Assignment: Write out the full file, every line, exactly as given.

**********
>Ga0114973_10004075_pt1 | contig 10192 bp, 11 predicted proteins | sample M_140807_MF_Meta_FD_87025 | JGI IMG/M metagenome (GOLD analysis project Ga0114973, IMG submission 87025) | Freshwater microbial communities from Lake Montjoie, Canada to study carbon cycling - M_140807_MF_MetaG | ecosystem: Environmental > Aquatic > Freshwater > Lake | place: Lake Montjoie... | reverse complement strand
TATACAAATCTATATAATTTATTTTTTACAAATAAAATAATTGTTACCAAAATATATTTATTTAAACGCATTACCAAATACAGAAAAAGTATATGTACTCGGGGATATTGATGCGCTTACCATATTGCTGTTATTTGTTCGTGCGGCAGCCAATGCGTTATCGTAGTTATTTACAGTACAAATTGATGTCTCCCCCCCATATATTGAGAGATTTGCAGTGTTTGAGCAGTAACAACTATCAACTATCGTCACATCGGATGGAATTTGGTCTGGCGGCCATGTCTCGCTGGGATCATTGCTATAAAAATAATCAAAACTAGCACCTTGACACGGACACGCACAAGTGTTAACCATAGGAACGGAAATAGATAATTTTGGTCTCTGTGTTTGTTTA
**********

>Ga0114973_10004075_pt1 | contig 10192 bp, 11 predicted proteins | sample M_140807_MF_Meta_FD_87025 | JGI IMG/M metagenome (GOLD analysis project Ga0114973, IMG submission 87025) | Freshwater microbial communities from Lake Montjoie, Canada to study carbon cycling - M_140807_MF_MetaG | ecosystem: Environmental > Aquatic > Freshwater > Lake | place: Lake Montjoie... | reverse complement strand
TATACAAATCTATATAATTTATTTTTTACAAATAAAATAATTGTTACCAAAATATATTTATTTAAACGCATTACCAAATACAGAAAAAGTATATGTACTCGGGGATATTGATGCGCTTACCATATTGCTGTTATTTGTTCGTGCGGCAGCCAATGCGTTATCGTAGTTATTTACAGTACAAATTGATGTCTCCCCCCCATATATTGAGAGATTTGCAGTGTTTGAGCAGTAACAACTATCAACTATCGTCACATCGGATGGAATTTGGTCTGGCGGCCATGTCTCGCTGGGATCATTGCTATAAAAATAATCAAAACTAGCACCTTGACACGGACACGCACAAGTGTTAACCATAGGAACGGAAATAGATAATTTTGGTCTCTGTGTTTGTTTA